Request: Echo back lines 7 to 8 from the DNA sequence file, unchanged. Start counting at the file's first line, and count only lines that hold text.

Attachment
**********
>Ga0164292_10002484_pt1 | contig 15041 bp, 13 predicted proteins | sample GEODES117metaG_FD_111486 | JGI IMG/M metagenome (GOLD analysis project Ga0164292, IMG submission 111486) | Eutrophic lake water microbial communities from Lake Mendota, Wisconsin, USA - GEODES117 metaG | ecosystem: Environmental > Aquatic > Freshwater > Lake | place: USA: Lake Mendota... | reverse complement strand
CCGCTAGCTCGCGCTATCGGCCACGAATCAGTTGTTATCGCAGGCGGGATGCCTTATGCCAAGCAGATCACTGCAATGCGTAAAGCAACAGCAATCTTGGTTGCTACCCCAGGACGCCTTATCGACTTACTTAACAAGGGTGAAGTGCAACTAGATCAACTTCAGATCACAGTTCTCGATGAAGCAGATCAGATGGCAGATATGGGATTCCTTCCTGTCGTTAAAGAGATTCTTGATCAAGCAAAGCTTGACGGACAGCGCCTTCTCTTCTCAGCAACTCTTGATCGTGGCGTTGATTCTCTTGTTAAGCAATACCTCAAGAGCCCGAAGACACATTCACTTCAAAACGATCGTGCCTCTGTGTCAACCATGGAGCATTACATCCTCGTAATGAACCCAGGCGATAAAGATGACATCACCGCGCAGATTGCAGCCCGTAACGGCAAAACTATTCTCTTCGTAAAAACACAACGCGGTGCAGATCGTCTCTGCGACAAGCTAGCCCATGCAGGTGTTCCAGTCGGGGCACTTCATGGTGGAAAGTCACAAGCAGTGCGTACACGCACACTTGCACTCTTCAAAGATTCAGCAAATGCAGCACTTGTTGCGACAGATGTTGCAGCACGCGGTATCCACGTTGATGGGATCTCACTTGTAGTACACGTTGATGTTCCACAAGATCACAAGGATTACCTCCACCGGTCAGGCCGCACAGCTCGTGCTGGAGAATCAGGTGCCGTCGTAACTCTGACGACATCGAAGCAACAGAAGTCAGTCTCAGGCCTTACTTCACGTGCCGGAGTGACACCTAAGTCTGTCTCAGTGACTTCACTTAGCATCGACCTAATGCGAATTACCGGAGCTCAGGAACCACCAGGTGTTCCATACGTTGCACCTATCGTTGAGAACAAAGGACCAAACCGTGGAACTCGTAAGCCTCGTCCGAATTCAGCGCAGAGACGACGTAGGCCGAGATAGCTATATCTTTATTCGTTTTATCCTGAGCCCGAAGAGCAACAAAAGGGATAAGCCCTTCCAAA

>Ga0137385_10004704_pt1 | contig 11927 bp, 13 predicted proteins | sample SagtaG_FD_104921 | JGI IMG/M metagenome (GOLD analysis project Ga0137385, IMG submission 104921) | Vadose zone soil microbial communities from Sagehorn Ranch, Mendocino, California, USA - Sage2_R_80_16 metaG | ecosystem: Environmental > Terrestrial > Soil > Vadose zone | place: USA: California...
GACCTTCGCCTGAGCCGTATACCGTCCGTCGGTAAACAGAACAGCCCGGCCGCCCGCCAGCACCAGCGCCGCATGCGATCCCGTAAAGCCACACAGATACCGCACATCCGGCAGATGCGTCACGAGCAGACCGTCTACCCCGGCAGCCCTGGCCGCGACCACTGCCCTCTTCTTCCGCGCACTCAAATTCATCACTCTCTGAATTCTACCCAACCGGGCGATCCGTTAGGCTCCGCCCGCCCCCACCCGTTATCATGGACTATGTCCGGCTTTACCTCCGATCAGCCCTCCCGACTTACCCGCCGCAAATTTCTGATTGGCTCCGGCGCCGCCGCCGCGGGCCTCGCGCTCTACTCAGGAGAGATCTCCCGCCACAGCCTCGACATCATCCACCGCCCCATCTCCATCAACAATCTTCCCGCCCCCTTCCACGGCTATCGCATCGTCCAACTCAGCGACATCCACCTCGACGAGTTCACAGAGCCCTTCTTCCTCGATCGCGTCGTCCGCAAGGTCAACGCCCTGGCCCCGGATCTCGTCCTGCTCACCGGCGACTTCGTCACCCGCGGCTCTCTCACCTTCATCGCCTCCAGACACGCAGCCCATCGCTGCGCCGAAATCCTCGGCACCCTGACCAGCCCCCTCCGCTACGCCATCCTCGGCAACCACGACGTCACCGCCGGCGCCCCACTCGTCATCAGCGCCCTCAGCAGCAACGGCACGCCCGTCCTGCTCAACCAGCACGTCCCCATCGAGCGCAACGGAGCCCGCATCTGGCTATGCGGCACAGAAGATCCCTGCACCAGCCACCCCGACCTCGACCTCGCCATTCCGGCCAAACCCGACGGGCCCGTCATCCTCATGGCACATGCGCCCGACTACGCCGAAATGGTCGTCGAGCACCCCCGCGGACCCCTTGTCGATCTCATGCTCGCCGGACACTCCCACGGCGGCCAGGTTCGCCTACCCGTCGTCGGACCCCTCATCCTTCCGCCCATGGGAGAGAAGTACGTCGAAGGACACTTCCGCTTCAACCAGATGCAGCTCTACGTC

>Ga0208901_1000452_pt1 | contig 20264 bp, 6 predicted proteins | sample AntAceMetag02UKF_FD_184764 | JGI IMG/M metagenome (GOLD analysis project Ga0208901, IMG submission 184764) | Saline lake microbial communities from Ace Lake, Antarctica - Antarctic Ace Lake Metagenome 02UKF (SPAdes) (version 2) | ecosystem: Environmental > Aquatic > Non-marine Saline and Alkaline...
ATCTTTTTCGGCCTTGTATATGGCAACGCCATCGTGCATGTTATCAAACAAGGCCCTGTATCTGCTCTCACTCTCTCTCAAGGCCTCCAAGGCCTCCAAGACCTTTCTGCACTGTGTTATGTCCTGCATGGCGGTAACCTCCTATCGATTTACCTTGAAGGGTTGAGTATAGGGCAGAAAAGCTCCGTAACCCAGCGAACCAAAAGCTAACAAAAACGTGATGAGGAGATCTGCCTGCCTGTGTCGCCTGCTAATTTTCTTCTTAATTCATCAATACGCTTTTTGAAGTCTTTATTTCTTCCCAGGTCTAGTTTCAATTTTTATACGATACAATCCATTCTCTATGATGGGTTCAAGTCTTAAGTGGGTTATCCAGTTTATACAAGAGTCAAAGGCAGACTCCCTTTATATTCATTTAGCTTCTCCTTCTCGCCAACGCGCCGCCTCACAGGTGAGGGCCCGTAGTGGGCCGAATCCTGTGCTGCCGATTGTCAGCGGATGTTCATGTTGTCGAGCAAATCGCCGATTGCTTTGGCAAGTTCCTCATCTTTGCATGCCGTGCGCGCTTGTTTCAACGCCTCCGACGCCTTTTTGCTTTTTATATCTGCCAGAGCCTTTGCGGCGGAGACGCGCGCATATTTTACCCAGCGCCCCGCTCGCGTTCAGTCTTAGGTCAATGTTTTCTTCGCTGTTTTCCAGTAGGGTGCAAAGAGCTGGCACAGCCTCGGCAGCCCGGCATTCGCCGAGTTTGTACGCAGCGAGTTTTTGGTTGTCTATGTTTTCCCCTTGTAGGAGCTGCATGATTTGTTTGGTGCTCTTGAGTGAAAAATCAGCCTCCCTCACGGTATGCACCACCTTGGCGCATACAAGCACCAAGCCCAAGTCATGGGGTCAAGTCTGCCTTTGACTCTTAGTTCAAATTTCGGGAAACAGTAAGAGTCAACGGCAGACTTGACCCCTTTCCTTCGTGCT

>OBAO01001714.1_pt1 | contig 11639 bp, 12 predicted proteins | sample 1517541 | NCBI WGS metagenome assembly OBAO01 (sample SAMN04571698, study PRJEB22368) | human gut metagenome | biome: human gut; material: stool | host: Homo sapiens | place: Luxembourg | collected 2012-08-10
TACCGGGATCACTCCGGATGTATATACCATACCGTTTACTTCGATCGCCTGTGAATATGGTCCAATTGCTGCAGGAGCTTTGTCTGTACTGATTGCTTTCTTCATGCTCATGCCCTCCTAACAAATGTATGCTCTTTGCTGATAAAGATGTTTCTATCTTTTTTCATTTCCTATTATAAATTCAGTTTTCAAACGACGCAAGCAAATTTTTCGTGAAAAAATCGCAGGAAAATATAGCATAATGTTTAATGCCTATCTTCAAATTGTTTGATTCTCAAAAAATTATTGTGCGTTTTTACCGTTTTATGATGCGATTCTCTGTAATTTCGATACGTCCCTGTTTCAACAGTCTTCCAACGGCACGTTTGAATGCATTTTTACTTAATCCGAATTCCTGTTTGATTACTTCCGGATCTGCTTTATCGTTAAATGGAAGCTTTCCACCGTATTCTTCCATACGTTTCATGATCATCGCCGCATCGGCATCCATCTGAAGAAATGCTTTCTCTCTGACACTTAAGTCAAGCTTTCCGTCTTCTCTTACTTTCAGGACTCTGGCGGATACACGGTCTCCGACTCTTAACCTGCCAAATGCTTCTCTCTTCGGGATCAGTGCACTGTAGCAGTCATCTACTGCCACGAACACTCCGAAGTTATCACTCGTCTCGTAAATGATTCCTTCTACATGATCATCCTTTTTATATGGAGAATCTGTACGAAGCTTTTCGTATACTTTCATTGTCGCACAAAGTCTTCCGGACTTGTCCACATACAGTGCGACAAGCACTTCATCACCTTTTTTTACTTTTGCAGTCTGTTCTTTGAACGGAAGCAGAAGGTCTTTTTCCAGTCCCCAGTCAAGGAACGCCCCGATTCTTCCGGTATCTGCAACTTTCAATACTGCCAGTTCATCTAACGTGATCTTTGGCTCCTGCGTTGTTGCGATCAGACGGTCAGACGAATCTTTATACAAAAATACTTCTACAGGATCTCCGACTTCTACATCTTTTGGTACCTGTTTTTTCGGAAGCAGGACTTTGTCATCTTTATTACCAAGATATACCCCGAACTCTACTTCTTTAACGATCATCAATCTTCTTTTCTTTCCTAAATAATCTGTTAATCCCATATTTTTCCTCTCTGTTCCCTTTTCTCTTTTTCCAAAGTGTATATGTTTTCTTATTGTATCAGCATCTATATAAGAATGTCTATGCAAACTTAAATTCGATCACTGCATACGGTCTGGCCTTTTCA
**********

>OBAO01001714.1_pt1 | contig 11639 bp, 12 predicted proteins | sample 1517541 | NCBI WGS metagenome assembly OBAO01 (sample SAMN04571698, study PRJEB22368) | human gut metagenome | biome: human gut; material: stool | host: Homo sapiens | place: Luxembourg | collected 2012-08-10
TACCGGGATCACTCCGGATGTATATACCATACCGTTTACTTCGATCGCCTGTGAATATGGTCCAATTGCTGCAGGAGCTTTGTCTGTACTGATTGCTTTCTTCATGCTCATGCCCTCCTAACAAATGTATGCTCTTTGCTGATAAAGATGTTTCTATCTTTTTTCATTTCCTATTATAAATTCAGTTTTCAAACGACGCAAGCAAATTTTTCGTGAAAAAATCGCAGGAAAATATAGCATAATGTTTAATGCCTATCTTCAAATTGTTTGATTCTCAAAAAATTATTGTGCGTTTTTACCGTTTTATGATGCGATTCTCTGTAATTTCGATACGTCCCTGTTTCAACAGTCTTCCAACGGCACGTTTGAATGCATTTTTACTTAATCCGAATTCCTGTTTGATTACTTCCGGATCTGCTTTATCGTTAAATGGAAGCTTTCCACCGTATTCTTCCATACGTTTCATGATCATCGCCGCATCGGCATCCATCTGAAGAAATGCTTTCTCTCTGACACTTAAGTCAAGCTTTCCGTCTTCTCTTACTTTCAGGACTCTGGCGGATACACGGTCTCCGACTCTTAACCTGCCAAATGCTTCTCTCTTCGGGATCAGTGCACTGTAGCAGTCATCTACTGCCACGAACACTCCGAAGTTATCACTCGTCTCGTAAATGATTCCTTCTACATGATCATCCTTTTTATATGGAGAATCTGTACGAAGCTTTTCGTATACTTTCATTGTCGCACAAAGTCTTCCGGACTTGTCCACATACAGTGCGACAAGCACTTCATCACCTTTTTTTACTTTTGCAGTCTGTTCTTTGAACGGAAGCAGAAGGTCTTTTTCCAGTCCCCAGTCAAGGAACGCCCCGATTCTTCCGGTATCTGCAACTTTCAATACTGCCAGTTCATCTAACGTGATCTTTGGCTCCTGCGTTGTTGCGATCAGACGGTCAGACGAATCTTTATACAAAAATACTTCTACAGGATCTCCGACTTCTACATCTTTTGGTACCTGTTTTTTCGGAAGCAGGACTTTGTCATCTTTATTACCAAGATATACCCCGAACTCTACTTCTTTAACGATCATCAATCTTCTTTTCTTTCCTAAATAATCTGTTAATCCCATATTTTTCCTCTCTGTTCCCTTTTCTCTTTTTCCAAAGTGTATATGTTTTCTTATTGTATCAGCATCTATATAAGAATGTCTATGCAAACTTAAATTCGATCACTGCATACGGTCTGGCCTTTTCA